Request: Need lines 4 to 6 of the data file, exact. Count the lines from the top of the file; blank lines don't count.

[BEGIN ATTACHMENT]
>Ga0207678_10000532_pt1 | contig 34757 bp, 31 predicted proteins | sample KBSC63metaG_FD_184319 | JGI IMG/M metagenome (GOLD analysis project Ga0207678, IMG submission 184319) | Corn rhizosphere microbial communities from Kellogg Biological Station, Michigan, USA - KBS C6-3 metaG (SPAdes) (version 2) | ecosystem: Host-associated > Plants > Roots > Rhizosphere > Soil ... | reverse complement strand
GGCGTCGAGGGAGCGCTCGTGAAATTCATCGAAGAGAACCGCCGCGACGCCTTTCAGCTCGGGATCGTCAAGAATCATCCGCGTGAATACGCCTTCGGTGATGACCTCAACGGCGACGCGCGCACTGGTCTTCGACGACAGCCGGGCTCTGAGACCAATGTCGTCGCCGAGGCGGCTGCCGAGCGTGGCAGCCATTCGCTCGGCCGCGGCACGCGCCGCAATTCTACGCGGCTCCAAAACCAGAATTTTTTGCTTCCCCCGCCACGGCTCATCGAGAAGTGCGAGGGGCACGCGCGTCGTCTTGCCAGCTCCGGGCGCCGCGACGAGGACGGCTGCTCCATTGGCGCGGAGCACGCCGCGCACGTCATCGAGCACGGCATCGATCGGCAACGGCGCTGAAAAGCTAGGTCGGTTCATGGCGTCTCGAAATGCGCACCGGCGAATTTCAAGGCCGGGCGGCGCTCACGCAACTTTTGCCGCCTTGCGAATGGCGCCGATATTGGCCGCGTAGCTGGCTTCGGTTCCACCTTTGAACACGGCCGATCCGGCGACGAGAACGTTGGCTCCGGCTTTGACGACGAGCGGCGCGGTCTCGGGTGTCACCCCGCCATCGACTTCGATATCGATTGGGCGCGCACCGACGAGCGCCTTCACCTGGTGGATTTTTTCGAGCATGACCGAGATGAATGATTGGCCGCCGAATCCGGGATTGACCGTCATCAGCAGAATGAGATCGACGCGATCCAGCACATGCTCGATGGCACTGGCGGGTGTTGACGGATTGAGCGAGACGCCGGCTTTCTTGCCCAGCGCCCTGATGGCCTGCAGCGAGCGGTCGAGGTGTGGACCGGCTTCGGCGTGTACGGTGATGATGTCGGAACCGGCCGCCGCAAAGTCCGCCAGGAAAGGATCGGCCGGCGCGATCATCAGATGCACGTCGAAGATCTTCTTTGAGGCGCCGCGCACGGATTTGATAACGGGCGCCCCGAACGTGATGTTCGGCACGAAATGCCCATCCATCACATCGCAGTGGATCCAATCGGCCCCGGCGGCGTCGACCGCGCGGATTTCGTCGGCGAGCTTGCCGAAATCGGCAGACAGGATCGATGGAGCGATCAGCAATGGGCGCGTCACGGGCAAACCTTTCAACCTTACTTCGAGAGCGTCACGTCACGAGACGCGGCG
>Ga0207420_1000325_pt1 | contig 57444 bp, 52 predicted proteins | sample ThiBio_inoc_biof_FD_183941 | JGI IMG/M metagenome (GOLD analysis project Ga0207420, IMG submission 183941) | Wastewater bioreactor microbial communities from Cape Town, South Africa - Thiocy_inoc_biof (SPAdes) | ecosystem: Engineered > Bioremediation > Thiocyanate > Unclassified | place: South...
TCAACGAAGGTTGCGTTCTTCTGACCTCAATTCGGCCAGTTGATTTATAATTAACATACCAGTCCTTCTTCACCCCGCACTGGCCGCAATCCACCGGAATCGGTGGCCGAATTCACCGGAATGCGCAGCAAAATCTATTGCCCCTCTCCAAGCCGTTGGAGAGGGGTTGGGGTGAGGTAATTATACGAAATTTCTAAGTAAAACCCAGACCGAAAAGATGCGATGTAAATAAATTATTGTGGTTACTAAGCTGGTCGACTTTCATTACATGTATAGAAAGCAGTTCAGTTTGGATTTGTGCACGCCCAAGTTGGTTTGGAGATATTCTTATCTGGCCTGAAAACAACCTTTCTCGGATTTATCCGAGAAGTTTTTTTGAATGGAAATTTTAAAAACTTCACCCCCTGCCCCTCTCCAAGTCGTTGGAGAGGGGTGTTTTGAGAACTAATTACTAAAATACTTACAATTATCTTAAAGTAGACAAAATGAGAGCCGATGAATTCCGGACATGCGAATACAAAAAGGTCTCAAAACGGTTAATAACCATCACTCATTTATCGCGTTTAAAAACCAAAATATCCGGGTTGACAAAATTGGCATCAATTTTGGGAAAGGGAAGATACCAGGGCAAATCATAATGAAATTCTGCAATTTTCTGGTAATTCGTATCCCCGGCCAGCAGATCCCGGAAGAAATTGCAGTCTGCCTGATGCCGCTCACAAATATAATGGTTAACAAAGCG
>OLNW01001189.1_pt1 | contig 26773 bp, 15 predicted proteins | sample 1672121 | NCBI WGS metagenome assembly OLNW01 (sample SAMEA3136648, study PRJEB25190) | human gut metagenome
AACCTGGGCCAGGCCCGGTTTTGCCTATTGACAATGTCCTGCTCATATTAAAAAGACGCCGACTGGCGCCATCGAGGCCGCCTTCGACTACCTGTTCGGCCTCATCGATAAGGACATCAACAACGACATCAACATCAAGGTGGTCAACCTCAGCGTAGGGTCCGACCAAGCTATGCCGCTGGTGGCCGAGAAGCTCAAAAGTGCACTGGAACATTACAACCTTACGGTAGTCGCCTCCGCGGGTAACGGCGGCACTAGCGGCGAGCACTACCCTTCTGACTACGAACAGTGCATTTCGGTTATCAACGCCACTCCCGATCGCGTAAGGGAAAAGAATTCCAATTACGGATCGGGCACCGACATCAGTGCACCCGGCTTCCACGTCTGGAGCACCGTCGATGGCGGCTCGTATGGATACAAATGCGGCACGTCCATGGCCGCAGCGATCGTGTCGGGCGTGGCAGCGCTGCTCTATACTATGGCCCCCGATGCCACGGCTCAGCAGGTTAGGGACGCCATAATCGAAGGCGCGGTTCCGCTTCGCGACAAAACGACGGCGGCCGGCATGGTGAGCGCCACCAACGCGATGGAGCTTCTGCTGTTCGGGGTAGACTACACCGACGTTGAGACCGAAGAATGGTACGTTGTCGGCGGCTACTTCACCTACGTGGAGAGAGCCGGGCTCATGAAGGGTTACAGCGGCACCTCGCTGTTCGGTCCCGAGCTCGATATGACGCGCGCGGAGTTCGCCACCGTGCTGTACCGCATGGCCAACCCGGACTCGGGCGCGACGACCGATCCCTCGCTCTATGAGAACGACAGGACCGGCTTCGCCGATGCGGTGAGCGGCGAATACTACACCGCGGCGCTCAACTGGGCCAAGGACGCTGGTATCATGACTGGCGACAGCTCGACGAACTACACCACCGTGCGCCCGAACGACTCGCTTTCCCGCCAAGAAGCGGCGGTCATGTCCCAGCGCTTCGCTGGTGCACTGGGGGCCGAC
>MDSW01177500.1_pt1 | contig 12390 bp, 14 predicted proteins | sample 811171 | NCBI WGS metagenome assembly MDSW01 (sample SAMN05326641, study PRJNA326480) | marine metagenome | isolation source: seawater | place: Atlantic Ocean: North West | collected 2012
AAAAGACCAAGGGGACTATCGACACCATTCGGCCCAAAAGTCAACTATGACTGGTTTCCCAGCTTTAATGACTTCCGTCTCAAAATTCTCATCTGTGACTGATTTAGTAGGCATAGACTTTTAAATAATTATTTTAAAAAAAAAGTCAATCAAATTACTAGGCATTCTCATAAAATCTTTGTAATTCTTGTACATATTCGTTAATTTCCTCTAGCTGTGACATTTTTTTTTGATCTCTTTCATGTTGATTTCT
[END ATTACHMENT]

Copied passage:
TCAACGAAGGTTGCGTTCTTCTGACCTCAATTCGGCCAGTTGATTTATAATTAACATACCAGTCCTTCTTCACCCCGCACTGGCCGCAATCCACCGGAATCGGTGGCCGAATTCACCGGAATGCGCAGCAAAATCTATTGCCCCTCTCCAAGCCGTTGGAGAGGGGTTGGGGTGAGGTAATTATACGAAATTTCTAAGTAAAACCCAGACCGAAAAGATGCGATGTAAATAAATTATTGTGGTTACTAAGCTGGTCGACTTTCATTACATGTATAGAAAGCAGTTCAGTTTGGATTTGTGCACGCCCAAGTTGGTTTGGAGATATTCTTATCTGGCCTGAAAACAACCTTTCTCGGATTTATCCGAGAAGTTTTTTTGAATGGAAATTTTAAAAACTTCACCCCCTGCCCCTCTCCAAGTCGTTGGAGAGGGGTGTTTTGAGAACTAATTACTAAAATACTTACAATTATCTTAAAGTAGACAAAATGAGAGCCGATGAATTCCGGACATGCGAATACAAAAAGGTCTCAAAACGGTTAATAACCATCACTCATTTATCGCGTTTAAAAACCAAAATATCCGGGTTGACAAAATTGGCATCAATTTTGGGAAAGGGAAGATACCAGGGCAAATCATAATGAAATTCTGCAATTTTCTGGTAATTCGTATCCCCGGCCAGCAGATCCCGGAAGAAATTGCAGTCTGCCTGATGCCGCTCACAAATATAATGGTTAACAAAGCG
>OLNW01001189.1_pt1 | contig 26773 bp, 15 predicted proteins | sample 1672121 | NCBI WGS metagenome assembly OLNW01 (sample SAMEA3136648, study PRJEB25190) | human gut metagenome
AACCTGGGCCAGGCCCGGTTTTGCCTATTGACAATGTCCTGCTCATATTAAAAAGACGCCGACTGGCGCCATCGAGGCCGCCTTCGACTACCTGTTCGGCCTCATCGATAAGGACATCAACAACGACATCAACATCAAGGTGGTCAACCTCAGCGTAGGGTCCGACCAAGCTATGCCGCTGGTGGCCGAGAAGCTCAAAAGTGCACTGGAACATTACAACCTTACGGTAGTCGCCTCCGCGGGTAACGGCGGCACTAGCGGCGAGCACTACCCTTCTGACTACGAACAGTGCATTTCGGTTATCAACGCCACTCCCGATCGCGTAAGGGAAAAGAATTCCAATTACGGATCGGGCACCGACATCAGTGCACCCGGCTTCCACGTCTGGAGCACCGTCGATGGCGGCTCGTATGGATACAAATGCGGCACGTCCATGGCCGCAGCGATCGTGTCGGGCGTGGCAGCGCTGCTCTATACTATGGCCCCCGATGCCACGGCTCAGCAGGTTAGGGACGCCATAATCGAAGGCGCGGTTCCGCTTCGCGACAAAACGACGGCGGCCGGCATGGTGAGCGCCACCAACGCGATGGAGCTTCTGCTGTTCGGGGTAGACTACACCGACGTTGAGACCGAAGAATGGTACGTTGTCGGCGGCTACTTCACCTACGTGGAGAGAGCCGGGCTCATGAAGGGTTACAGCGGCACCTCGCTGTTCGGTCCCGAGCTCGATATGACGCGCGCGGAGTTCGCCACCGTGCTGTACCGCATGGCCAACCCGGACTCGGGCGCGACGACCGATCCCTCGCTCTATGAGAACGACAGGACCGGCTTCGCCGATGCGGTGAGCGGCGAATACTACACCGCGGCGCTCAACTGGGCCAAGGACGCTGGTATCATGACTGGCGACAGCTCGACGAACTACACCACCGTGCGCCCGAACGACTCGCTTTCCCGCCAAGAAGCGGCGGTCATGTCCCAGCGCTTCGCTGGTGCACTGGGGGCCGAC